Researchers have uncovered several spyware campaigns that target industrial enterprises, aiming to steal email account credentials and conduct financial fraud or resell them to other actors.
The actors use off-the-shelf spyware tools but only deploy each variant for a very limited time to evade detection.
Examples of commodity malware used in attacks include AgentTesla/Origin Logger, HawkEye, Noon/Formbook, Masslogger, Snake Keylogger, Azorult, and Lokibot.
An atypical attack
Kaspersky calls these spyware attacks ‘anomalous’ because of their very short-lived nature compared to what is considered typical in the field.
More specifically, the lifespan of the attacks is limited to roughly 25 days, whereas most spyware campaigns last for several months or even years.
The number of attacked systems in these campaigns is always below one hundred, half of which are ICS (integrated computer systems) machines deployed in industrial environments.
Another unusual element is using the SMTP-based communication protocol for exfiltrating data to the actor-controlled C2 server.
Unlike HTTPS, which is used in most standard spyware campaigns for C2 communication, SMTP is a one-way channel that caters only to data theft.
SMTP isn’t a common choice for threat actors because it can’t fetch binaries or other non-text files, but it thrives through its simplicity and ability to blend with regular network traffic.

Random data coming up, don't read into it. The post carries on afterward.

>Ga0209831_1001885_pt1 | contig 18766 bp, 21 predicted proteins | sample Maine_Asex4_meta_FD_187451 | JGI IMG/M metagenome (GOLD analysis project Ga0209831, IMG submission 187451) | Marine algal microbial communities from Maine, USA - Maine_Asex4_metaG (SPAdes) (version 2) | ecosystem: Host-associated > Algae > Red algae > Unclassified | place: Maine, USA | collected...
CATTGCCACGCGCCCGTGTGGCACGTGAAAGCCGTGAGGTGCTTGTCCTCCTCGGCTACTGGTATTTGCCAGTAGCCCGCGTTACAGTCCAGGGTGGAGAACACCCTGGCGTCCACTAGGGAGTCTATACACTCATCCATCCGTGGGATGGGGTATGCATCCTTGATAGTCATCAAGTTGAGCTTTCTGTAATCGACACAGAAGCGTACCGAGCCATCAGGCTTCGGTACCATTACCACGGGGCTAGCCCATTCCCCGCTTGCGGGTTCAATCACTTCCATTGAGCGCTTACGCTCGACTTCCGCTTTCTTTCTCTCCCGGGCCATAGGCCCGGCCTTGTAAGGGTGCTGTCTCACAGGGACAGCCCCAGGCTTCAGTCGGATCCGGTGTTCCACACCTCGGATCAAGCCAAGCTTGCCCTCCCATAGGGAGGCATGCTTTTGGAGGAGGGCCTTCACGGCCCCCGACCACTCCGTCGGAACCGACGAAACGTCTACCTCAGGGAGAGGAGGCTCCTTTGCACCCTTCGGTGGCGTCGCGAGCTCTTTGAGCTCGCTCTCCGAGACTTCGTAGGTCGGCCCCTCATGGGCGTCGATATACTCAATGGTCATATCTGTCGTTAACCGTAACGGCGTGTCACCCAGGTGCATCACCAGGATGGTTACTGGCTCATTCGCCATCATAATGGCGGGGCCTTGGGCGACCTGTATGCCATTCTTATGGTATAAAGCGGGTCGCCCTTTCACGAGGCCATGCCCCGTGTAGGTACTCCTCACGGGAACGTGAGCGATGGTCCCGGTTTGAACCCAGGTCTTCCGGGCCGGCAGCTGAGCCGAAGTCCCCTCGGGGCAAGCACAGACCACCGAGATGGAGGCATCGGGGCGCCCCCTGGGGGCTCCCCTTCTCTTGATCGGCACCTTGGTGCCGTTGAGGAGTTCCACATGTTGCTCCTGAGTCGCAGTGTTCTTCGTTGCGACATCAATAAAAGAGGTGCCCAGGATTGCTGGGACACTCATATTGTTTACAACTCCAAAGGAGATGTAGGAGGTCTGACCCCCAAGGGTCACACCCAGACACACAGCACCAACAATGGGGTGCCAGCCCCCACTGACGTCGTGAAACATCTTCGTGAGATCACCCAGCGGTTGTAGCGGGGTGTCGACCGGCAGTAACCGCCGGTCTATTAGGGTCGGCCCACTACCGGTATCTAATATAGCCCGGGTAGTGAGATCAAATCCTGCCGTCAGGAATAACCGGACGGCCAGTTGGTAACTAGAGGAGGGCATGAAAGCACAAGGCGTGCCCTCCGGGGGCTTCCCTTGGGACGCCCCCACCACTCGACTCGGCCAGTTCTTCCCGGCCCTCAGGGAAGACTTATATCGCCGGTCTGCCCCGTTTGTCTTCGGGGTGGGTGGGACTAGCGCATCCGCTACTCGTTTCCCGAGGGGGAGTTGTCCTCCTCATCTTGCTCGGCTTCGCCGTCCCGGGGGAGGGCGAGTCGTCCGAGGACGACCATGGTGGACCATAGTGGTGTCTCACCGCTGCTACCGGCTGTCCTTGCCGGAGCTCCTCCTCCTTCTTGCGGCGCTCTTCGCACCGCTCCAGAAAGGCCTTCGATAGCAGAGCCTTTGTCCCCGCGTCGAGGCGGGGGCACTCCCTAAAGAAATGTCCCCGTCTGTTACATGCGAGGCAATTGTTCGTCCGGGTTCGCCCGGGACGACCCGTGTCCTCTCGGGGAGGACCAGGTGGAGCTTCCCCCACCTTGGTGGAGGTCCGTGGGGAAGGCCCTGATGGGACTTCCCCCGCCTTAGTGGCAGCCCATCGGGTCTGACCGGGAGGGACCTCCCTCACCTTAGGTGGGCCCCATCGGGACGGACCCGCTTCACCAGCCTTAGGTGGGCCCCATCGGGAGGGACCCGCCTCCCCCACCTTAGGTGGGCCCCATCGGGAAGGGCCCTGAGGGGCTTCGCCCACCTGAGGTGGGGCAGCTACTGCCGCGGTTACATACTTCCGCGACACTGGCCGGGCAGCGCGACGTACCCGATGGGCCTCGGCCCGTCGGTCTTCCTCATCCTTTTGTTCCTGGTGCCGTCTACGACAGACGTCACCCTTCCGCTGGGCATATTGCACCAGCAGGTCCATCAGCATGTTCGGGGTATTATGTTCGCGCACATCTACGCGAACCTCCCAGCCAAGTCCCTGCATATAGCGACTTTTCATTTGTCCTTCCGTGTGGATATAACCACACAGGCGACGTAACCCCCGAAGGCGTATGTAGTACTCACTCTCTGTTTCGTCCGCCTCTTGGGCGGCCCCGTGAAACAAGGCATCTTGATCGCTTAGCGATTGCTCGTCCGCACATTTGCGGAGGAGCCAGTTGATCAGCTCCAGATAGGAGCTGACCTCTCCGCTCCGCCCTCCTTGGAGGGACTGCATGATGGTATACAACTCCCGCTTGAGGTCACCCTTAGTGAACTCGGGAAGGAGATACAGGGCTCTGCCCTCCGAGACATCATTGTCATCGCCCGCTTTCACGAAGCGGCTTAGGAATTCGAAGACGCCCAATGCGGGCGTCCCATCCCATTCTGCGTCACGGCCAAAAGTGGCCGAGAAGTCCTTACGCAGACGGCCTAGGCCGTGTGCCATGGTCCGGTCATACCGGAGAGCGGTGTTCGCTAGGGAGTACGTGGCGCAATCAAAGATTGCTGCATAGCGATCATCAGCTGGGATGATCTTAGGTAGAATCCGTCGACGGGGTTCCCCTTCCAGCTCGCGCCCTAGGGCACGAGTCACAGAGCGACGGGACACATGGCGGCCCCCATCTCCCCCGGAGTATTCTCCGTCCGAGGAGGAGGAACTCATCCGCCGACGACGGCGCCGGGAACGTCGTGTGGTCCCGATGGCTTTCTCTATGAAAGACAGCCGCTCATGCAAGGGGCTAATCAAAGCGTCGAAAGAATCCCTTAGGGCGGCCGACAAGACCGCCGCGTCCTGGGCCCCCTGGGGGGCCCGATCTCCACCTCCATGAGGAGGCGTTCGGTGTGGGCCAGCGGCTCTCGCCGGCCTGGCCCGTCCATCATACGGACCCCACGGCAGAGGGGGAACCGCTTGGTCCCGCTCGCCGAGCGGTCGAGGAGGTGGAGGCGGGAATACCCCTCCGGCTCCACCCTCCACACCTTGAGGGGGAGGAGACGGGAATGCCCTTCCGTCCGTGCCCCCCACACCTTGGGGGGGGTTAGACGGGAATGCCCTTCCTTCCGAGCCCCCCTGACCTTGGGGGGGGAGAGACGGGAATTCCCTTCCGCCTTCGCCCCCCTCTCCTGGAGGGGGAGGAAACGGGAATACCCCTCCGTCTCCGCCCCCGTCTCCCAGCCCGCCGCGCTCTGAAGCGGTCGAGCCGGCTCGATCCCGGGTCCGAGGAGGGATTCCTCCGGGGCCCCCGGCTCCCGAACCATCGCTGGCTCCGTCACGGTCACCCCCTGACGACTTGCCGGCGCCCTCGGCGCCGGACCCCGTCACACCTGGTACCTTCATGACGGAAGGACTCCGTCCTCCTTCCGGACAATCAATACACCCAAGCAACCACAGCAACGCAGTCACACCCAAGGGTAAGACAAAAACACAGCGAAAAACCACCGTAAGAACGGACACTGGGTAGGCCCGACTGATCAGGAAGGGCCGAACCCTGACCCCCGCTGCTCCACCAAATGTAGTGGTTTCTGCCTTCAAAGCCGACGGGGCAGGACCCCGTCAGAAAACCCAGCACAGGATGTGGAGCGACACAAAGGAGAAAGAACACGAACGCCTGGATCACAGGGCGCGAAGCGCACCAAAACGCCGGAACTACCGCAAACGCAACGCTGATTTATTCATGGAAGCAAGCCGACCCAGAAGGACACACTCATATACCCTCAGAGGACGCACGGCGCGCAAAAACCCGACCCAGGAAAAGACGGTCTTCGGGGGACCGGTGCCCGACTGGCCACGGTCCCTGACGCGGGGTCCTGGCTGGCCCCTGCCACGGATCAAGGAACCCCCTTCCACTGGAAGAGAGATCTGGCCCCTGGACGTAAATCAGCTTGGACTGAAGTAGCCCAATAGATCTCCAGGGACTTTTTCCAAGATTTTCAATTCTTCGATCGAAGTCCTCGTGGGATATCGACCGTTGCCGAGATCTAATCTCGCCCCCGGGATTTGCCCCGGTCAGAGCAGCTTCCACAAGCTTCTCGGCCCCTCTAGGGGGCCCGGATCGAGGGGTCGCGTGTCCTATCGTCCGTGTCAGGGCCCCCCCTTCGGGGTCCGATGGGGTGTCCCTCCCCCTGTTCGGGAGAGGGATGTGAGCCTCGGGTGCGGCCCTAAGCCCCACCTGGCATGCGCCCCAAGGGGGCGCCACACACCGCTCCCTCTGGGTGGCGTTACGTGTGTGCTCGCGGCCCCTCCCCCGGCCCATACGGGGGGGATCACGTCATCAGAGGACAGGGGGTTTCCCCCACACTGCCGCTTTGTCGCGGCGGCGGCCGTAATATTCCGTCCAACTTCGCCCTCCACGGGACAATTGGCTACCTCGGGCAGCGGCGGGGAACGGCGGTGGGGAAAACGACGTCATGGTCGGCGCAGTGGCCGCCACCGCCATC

Stealing credentials to further the infiltration
The actors use stolen employee credentials that they acquire via spear-phishing to infiltrate deeper and move laterally in the company’s network.
Moreover, they use corporate mailboxes compromised in previous attacks as C2 servers to new attacks, making the detection and flagging of malicious internal correspondence very challenging.
“Curiously, corporate antispam technologies help the attackers stay unnoticed while exfiltrating stolen credentials from infected machines by making them ‘invisible’ among all the garbage emails in spam folders.” – explains Kaspersky’s report
In terms of numbers, the analysts identified at least 2,000 corporate email accounts abused as temporary C2 servers and another 7,000 email accounts abused in other ways.
Selling on dark web markets
Many of the email RDP, SMTP, SSH, cPanel, and VPN account credentials stolen in these campaigns are posted on dark web marketplaces and eventually sold to other threat actors.
According to Kaspersky’s statistic analysis, around 3.9% of all RDP accounts sold in these illegal markets belong to industrial companies.
RDP (remote desktop protocol) accounts are precious to cybercriminals because they enable them to remotely access the compromised machines and directly interact with a device without raising any red flags.
Typically, these listings trigger the interest of ransomware actors who use RDP access to deploy their devastating malware.